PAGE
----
When Siggi Hilmarsson moved to New York City from Reykjavik, Iceland, in 2002, he quickly grew nostalgic for the thick skyr yogurt he grew up eating as a kid. At the time, all the yogurt in the U.S. was so runny and packed with sugar, he couldn’t stomach it. Hilmarsson was getting his MBA at Columbia and went on to take a job as a consultant for Deloitte. But his hankering for skyr, the thick tart yogurt traditional to Iceland, never faded.
In 2004, Hilmarsson’s mother faxed some recipes for skyr from her local library in Iceland, and he began tinkering in the kitchen of his Manhattan loft. The first batch was terrible and the next couple were hit or miss. Hilmarsson quickly learned that making yogurt requires controlled temperatures he couldn’t get in his drafty Tribeca loft.
The following winter, Hilmarsson told his boss at Deloitte he was going on a ski trip, and instead went upstate to a university dairy plant he rented out for three days. There he made his first batch of professional yogurt. He still didn’t know if this was a nerdy hobby or a viable business idea. He just wanted to make tasty yogurt.
After three days, he had 300 containers of skyr on his hands. All that yogurt wouldn’t fit in his fridge, so Hilmarsson started giving it away. He gave samples to a friend who worked at Murray’s Cheese, an artisanal dairy shop in Manhattan. Not long after, the store’s buying committee reached out to Hilmarsson wanting to start selling Siggi’s. He gave some skyr to a former business school professor at Columbia who wanted to invest in the business. With his first customer and investor in hand, Hilmarsson decided to quit his consulting job and give yogurt making a fair chance as a business.
That first year, Siggi’s made it into 15 stores in New York. Hilmarsson was pleased with the company’s progress. Then he got a call that changed everything. Whole Foods wanted to stock Siggi’s in all its stores across the country. “When we went into Whole Foods, I realized maybe I’m not just going to be a cool yogurt guy in New York,” Hilmarsson says. And he was right. Today Siggi’s is sold in 8,800 stores around the country.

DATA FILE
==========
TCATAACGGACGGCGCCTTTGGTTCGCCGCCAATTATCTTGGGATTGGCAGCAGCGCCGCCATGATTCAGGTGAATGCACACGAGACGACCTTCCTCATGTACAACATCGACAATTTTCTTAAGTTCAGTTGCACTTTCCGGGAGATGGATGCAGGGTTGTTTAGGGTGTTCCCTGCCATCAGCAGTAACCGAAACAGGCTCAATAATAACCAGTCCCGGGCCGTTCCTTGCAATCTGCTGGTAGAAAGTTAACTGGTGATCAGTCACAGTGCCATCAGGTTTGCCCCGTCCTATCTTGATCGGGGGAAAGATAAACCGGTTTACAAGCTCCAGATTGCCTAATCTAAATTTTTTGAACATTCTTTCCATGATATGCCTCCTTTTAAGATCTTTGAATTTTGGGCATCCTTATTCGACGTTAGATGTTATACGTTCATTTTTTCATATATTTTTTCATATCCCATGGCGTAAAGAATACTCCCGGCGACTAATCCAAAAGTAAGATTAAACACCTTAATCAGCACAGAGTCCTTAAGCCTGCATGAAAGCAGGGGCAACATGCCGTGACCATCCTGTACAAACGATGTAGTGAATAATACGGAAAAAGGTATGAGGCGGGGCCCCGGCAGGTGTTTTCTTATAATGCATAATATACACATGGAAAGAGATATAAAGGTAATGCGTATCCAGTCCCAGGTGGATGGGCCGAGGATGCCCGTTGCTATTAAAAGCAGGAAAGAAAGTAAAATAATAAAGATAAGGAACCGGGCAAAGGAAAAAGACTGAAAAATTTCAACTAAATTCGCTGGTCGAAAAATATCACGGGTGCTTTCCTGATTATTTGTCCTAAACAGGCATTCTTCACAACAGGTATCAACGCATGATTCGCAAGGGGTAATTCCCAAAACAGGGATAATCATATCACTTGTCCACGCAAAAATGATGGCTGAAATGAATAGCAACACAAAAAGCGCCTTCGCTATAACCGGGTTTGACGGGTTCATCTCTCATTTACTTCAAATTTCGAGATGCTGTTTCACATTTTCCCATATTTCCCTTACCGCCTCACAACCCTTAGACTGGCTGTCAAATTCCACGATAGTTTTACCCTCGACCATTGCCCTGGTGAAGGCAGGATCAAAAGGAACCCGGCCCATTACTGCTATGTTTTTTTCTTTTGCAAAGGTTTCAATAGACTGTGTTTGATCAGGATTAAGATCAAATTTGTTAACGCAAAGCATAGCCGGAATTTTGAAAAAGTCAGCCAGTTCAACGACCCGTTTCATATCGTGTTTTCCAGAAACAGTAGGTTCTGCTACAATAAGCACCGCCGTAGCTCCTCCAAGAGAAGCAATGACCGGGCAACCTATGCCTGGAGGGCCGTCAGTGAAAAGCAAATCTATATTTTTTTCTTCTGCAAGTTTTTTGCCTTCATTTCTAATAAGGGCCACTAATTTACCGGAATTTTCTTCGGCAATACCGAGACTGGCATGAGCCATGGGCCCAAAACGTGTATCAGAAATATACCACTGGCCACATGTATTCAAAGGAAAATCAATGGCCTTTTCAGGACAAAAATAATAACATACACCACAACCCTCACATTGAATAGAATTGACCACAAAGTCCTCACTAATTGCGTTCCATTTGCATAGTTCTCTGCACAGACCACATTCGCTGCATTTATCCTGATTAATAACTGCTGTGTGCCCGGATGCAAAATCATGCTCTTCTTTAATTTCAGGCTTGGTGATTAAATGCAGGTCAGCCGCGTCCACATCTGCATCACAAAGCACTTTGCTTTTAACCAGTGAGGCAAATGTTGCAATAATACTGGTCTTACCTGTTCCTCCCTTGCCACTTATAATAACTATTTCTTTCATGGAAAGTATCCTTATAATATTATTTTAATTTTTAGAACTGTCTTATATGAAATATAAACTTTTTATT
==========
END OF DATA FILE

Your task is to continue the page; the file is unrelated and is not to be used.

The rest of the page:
That initial call from Whole Foods in 2007 caught Hilmarsson off guard. He’d given some samples to a yoga retreat in the Hamptons, where, unbeknownst to him, one of the participants happened to work at Whole Foods. When Hilmarsson found out the retailer wanted to sell Siggi’s in its stores across the country, he wasn’t sure how to move forward at first. The increase in production was overwhelming. “The yogurt became a lot more successful than we expected at the time,” he says.
Hilmarsson decided to start selling at Whole Foods on the East Coast in the first half of 2008 before expanding to the entire country. But he quickly discovered the dairy facility he was working with in New York didn’t have enough cooling equipment to store the product, and Hilmarsson had to make the painful decision to stop producing and shipping yogurt until the company was better equipped.
He spent that summer raising money to buy the needed equipment, and after a three-month production break, Siggi’s was ready to start shipping again in the fall. Still, that hiatus was painful for Hilmarsson–knowing the company had a product people wanted that he couldn’t yet deliver.
Hilmarsson won’t let that kind of setback happen again. Now he plans for the company’s success rather than letting it catch him off guard. In 2013, to make sure Siggi’s could handle growing demand, the company started transitioning to a larger plant. Today Siggi’s has a second manufacturing facility in Wisconsin, a safeguard to make sure there’s always a backup should anything go wrong. As the business expands into more stores and products, that facility is being used more. “When your business grows enough, you don’t want to rely on just one plant,” says Hilmarsson. Now when the demand rolls in, he’s on the ready to meet it.
While his business school background helped him make more calculated business decisions, in hindsight, Hilmarsson says, being overly calculated often held him back from acting on what his gut told him. He’d overanalyze the situation or feel the need to build a business process around something rather than simply following his intuition. Most entrepreneurs suffer from the opposite affliction, acting too brashly for their business’s own good. But in Hilmarsson’s case, letting go of the need to analyze and trusting his own intuition more was a skill that took time to master.
On the flip side, that also meant not letting the pressures of the moment mar his thinking. “Sometimes you’re under this false illusion that you have to make a decision then and there,” he says. “Rushing a decision that’s going to impact your business for the next 10 years because someone on the phone says you need to is kind of bogus.”
One of the best things Hilmarsson has done to help him better run Siggi’s has little to do with business. While exercising regularly has always been important to him, around 2010, he began playing basketball more regularly and found that having to focus his mind entirely on the game rather than ruminating about work while, say, running, gave him a much-needed mental break. Now Hilmarsson makes sure to play at least twice a week to have that mental break from work.
“It’s great to have that combination of occupying your mind and your body and just wearing yourself out,” he says. “If you are fit and happy, you perform better.”